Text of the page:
• the Bureau failed to allege the necessary unfairness elements; and
  • the Bureau lacked authority to bring its enforcement action because it was unconstitutionally structured.

Intercept and the Third Party Payment Processors Association (as amicus) both filed briefs arguing that the language of the CFPA plainly excludes business-to-business companies such as Intercept from its reach and that a payment processor must offer its payment processing services directly to consumers to be considered a “covered person,” and those services must be used “primarily for personal, family, or household purposes.”

In response to Intercept’s motion, the CFPB argued that nothing in the statutory text even implies that a covered person must contract directly with the consumer, and when payment processors transmit credit and debit requests that were authorized by consumers, those processors provide the payment processing both “to” and “for use by” consumers regardless of whether they do so directly or via third-party arrangements. The CFPB then cited instances in which the Congress used the word “directly” in the Dodd-Frank Act to support a negative inference that the legislation did intend to capture as covered persons other companies that engage in financial data processing activities—even if those companies do not contract directly with consumers.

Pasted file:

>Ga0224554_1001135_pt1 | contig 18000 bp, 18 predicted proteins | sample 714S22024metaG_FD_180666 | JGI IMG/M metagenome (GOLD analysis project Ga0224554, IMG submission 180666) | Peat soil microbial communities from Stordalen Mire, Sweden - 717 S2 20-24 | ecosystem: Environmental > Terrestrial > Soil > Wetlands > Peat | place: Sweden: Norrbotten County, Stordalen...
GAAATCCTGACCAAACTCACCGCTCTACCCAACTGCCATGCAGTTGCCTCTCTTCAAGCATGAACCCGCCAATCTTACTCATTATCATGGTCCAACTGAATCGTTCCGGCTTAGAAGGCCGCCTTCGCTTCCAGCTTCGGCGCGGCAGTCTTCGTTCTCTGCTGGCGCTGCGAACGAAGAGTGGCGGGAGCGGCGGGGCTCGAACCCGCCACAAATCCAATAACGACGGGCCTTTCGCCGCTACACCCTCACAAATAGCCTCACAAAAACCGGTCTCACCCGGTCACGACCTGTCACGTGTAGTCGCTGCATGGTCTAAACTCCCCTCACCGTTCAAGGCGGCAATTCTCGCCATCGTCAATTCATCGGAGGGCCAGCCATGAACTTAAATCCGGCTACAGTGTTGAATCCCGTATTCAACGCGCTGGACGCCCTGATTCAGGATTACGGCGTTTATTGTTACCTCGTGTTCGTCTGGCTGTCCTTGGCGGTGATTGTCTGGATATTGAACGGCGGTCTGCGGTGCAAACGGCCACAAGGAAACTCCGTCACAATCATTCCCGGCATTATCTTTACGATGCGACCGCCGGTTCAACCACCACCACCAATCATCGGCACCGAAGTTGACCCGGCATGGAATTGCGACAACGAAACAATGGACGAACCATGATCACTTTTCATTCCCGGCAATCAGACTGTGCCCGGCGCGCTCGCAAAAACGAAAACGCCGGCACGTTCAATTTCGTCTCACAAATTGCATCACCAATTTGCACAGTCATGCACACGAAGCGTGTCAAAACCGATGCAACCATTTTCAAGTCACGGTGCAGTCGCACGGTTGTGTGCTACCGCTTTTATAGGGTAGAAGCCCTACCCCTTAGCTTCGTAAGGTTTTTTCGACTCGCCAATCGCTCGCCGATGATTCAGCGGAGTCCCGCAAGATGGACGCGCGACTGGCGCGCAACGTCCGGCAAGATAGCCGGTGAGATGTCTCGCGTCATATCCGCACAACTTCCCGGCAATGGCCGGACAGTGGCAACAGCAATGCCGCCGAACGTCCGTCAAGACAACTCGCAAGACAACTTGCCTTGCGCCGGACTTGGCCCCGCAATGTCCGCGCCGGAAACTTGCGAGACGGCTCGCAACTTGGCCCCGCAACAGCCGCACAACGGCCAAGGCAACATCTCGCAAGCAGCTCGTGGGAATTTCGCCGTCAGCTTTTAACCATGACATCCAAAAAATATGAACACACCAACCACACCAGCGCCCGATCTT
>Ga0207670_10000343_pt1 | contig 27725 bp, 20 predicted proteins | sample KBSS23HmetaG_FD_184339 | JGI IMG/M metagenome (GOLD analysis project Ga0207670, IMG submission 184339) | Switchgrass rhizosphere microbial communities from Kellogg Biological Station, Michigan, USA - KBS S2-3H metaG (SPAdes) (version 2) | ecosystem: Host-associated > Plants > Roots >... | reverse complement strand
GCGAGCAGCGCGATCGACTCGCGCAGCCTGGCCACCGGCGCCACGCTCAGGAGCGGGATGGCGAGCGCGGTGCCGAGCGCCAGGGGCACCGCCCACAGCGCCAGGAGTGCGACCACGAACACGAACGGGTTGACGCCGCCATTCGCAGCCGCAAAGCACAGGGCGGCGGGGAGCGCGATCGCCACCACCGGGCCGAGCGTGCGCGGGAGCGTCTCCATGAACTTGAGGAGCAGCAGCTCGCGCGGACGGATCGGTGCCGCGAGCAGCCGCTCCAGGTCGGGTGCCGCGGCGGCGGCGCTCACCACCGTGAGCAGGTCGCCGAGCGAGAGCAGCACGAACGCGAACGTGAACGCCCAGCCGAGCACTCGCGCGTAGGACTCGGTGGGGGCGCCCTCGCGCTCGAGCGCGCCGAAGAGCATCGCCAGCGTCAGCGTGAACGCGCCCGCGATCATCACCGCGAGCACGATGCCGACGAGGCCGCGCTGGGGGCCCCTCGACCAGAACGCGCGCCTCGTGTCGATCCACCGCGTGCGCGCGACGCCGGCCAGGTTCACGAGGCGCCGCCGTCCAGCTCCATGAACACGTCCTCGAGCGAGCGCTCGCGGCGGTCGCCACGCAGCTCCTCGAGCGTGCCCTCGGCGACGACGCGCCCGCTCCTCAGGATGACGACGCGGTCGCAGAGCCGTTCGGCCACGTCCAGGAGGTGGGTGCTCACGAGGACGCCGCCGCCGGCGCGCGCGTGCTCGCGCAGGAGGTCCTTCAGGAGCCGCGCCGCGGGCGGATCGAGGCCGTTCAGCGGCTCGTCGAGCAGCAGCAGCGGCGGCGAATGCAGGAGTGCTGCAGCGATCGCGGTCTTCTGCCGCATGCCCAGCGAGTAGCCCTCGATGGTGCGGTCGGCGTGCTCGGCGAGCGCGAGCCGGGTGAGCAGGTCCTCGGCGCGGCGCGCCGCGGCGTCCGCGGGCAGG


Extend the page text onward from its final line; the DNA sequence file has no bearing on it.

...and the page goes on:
The district court dismissed the CFPB’s complaint in March 2017 for failure to state a claim on which relief can be granted but the court’s opinion did not examine whether Intercept was a covered person, noting only that under the applicable standard of review of Intercept’s motion to dismiss, the court considered and accepted the facts alleged in the CFPB’s complaint – including the allegation that Intercept was a covered person – as true.

Universal Debt Solutions

In 2015, the CFPB also filed a complaint against a number of individuals, their debt collection companies, and several payment processors (collectively Universal Debt Solutions). The Bureau alleged that the alleging unlawful conduct related to a phantom debt collection operation. The Bureau alleged that the debt collectors, acting through a network of corporate entities, used threats and harassment to collect phantom debt from consumers. The Bureau alleged that the payment processors should be held liable because, among other things, they should have recognized that chargebacks connected with the alleged phantom debt scheme were suspicious and likely connected to fraud. The Bureau alleged that the payment processors were covered persons and service providers that provided substantial assistance to the debt collectors in violation of the CFPA’s UDAAP prohibitions.